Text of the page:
Dog Breeds

Great Pyrenees Dog Breed Price, Lifespan, Temperament and Size

Great Pyrenees Dog Breed Overview

One of the most searched dog breeds on the internet, Great Pyrenees belongs to the large size dog. Also known as Chien Des Pyrénées, this breed was discovered first in Spain, France. The average lifespan of this dog breed is 10-12 years and is associated with the Working Dogs.

Dog Breed Name:Great Pyrenees
Other Names:Chien Des Pyrénées
Size:Giant large size dog
Average Height:Male: 27-32 inches (69-81 cm), Female: 25-29 inches (63-74 cm)
Average Weight:Male: 120-200 pounds (54-90 kg), Female: 100-130 pounds (45-59 kg)
Energy:high energy dog
Origin:Spain, France
Group:Working Dogs
Life Span:10 to 12 years
Dog Breed Overview:The sheep-guarding Great Pyrenees originated in the Pyrenees Mountains, which form a natural border between France and Spain. He's known by different names: Great Pyrenees in the United States and Canada, the Pyrenean Mountain Dog in the United Kingdom and most of Europe.His ancestry is believed to date back ten to eleven thousand years to dogs who originated in Asia Minor. His ancestors are thought to have come to the Pyrenees Mountains sometime around 3000 B.C. There the breed was developed to create a dog who would aid shepherdsAt first, the Great Pyrenees was considered to be a dog owned by peasants. But in 1675, the Dauphin in the court of King Louis XIV declared that the Great Pyrenees was the Royal Dog of France. This prompted the French nobility to acquire Great Pyrenees and use them to guard estates.The first Great Pyrenees to be imported to North America went to Newfoundland, Canada. There the breed is attributed with creating the Landseer Newfoundlands, after crossbreedings between the Great Pyrenees and the Newfoundland.Throughout the 1800s, the breed gained popularity throughout England, Europe, and the United States. He was introduced into the St. Bernard's breeding program in Switzerland in an effort to reestablish the numbers of dogs at the famous hospice where the St. Bernard originated. In the Pyr's homeland, however, the breed began to deteriorate due to unscrupulous breeding practices.The two World Wars took a toll on all dog breeding; luckily several Great Pyrenees were imported to the United States before the European continent was effectively closed due to World War II. After the war, breeders began efforts to restore the breed to its former glory, and today the Great Pyrenees is a much-loved and admired dog.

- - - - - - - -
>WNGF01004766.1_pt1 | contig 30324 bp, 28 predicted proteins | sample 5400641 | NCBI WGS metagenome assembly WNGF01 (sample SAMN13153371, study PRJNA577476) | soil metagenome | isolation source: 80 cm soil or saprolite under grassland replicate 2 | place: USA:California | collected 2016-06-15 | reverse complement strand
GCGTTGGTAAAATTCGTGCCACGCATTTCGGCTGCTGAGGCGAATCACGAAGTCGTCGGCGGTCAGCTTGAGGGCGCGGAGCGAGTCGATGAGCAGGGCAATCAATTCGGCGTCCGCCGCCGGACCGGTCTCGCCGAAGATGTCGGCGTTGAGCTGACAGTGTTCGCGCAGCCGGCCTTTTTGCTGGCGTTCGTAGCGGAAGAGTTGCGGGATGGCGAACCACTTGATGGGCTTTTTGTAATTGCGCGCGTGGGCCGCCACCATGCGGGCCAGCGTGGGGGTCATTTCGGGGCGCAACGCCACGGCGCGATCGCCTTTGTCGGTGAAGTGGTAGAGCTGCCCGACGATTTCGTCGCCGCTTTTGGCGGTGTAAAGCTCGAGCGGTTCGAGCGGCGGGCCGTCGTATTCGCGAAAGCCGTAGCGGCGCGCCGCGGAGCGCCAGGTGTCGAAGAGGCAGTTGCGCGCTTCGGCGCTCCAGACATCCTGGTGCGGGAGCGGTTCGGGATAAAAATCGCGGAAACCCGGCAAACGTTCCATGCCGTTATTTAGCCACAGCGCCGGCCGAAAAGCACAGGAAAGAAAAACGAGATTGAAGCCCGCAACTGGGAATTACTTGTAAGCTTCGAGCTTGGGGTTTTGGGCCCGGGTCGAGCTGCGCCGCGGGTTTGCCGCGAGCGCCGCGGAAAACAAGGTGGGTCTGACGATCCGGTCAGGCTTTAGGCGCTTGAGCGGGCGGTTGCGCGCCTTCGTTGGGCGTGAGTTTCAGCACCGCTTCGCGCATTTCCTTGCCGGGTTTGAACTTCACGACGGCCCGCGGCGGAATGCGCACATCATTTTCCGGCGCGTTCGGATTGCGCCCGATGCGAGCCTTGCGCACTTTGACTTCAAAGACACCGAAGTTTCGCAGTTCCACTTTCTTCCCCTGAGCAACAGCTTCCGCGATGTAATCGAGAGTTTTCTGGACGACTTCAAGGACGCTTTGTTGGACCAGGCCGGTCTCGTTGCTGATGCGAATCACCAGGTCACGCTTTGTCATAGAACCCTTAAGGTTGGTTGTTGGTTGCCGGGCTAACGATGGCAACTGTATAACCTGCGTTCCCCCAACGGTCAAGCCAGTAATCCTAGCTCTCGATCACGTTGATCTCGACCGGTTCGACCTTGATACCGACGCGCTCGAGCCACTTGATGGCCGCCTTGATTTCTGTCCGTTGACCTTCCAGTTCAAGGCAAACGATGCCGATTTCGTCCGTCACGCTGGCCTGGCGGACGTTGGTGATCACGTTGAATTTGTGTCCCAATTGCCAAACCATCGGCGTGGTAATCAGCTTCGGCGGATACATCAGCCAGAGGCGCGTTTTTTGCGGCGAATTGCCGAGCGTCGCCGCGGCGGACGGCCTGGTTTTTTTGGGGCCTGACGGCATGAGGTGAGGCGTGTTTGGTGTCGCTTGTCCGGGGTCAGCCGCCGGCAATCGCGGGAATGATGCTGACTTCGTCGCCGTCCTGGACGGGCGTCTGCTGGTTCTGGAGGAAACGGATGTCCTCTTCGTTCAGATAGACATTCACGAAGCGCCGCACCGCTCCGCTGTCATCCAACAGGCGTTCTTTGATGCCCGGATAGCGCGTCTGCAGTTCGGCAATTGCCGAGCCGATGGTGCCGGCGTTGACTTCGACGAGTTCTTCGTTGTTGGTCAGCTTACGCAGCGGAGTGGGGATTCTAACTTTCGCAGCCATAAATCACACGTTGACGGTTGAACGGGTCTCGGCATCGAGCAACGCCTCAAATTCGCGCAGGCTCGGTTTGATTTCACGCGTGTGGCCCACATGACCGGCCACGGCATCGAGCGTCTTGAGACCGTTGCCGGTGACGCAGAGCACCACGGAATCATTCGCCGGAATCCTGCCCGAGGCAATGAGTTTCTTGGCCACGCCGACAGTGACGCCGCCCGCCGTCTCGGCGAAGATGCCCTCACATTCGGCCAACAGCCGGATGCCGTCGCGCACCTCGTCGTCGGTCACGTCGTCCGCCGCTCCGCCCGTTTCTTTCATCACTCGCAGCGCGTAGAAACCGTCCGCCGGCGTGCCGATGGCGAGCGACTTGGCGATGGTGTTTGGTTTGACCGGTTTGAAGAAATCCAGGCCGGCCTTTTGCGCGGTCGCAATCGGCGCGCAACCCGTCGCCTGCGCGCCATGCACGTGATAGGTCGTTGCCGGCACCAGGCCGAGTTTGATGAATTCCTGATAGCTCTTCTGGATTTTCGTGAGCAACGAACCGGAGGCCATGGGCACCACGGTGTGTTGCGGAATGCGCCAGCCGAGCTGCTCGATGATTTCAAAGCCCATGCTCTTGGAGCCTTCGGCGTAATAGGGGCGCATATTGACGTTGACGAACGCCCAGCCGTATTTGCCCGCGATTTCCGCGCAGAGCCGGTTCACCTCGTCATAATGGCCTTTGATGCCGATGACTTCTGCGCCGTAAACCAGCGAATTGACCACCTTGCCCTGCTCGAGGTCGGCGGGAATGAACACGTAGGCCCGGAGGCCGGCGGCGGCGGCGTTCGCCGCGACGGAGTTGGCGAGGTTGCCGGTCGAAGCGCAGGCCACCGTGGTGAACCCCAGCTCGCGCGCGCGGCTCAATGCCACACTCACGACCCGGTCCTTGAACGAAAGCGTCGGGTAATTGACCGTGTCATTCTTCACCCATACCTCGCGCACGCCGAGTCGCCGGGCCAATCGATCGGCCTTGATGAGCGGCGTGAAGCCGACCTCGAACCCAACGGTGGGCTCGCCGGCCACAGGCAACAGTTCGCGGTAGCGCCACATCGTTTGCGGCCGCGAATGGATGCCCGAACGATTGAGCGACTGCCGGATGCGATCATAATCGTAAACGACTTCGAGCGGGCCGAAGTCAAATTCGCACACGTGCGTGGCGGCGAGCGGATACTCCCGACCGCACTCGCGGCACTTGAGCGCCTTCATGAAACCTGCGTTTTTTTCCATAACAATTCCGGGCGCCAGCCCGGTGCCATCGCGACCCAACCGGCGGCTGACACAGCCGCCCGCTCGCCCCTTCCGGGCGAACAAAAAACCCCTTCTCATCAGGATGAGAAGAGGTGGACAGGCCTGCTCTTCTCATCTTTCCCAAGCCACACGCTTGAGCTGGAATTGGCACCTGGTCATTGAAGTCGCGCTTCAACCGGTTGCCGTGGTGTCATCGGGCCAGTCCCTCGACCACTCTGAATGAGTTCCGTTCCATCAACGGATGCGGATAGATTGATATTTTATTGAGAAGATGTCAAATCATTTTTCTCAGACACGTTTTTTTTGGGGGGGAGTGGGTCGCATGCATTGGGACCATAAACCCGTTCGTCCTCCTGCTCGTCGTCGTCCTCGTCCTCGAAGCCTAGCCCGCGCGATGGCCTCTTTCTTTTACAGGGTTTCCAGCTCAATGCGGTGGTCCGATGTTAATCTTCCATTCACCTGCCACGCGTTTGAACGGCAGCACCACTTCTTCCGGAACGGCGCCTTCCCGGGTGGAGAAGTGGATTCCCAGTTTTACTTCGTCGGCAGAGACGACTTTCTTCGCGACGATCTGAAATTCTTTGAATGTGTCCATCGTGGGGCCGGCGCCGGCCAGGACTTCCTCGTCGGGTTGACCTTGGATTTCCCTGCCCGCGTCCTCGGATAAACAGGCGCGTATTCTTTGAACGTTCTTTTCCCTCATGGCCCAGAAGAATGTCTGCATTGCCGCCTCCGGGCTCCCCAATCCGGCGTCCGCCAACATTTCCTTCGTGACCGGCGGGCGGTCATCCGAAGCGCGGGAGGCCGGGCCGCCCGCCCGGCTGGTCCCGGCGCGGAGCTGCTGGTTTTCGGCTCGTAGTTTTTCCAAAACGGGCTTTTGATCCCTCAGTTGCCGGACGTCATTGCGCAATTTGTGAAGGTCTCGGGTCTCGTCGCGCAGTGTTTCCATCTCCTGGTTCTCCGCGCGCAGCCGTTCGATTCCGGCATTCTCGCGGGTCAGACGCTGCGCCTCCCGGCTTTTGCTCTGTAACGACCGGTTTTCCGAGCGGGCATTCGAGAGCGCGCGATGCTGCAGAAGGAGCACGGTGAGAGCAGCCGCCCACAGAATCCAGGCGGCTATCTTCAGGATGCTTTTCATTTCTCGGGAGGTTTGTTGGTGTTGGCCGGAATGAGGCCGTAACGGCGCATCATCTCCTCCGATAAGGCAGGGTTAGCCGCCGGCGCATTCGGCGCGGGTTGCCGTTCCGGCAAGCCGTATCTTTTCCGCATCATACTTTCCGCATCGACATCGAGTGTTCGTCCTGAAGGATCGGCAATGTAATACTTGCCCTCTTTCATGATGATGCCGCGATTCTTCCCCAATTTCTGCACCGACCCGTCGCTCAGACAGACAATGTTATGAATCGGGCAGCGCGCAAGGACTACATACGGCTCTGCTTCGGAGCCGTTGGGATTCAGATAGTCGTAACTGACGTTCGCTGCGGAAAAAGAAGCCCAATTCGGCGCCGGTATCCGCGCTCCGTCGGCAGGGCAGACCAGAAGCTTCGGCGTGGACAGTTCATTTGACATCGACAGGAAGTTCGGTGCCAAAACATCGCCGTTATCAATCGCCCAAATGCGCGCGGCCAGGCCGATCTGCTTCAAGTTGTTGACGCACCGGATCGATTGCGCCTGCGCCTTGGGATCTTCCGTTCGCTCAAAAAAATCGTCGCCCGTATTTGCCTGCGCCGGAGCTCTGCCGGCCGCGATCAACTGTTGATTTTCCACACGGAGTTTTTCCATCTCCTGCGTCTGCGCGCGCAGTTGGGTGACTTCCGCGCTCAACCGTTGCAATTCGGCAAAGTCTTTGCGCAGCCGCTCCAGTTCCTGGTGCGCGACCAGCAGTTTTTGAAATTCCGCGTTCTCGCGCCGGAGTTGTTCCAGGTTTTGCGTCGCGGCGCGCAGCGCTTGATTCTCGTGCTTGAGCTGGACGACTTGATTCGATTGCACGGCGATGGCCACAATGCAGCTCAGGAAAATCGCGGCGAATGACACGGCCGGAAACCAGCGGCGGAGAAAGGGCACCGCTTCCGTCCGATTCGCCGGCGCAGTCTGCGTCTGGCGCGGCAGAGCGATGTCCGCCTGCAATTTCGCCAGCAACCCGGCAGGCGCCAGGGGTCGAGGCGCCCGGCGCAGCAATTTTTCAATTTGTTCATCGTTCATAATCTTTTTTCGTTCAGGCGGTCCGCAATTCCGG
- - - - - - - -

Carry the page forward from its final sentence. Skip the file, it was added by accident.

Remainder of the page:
Colours:White
Temperament:Affectionate,Fearless,Patient,Confident,Gentle,Strong,Willed
Pros:

  • Trainability: Great Pyreneess are easy to train.
  • Health Issues: Great Pyreneess are commonly healthy dogs.
  • Drooling Tendency: The Great Pyrenees is a perfect example of a low drooling tendency.
  • Watchdog Ability: Great Pyreneess are one of the best watchdogs.
Cons:
  • Hypoallergenic: Great Pyreneess don't do well with allergy sufferers by causing allergic reaction.
  • Apartment Friendly: It is not recommended to keep the Great Pyrenees breed in the home.
  • Shedding Level: Great Pyreneess shed above average.


Great Pyrenees Dog Breed Price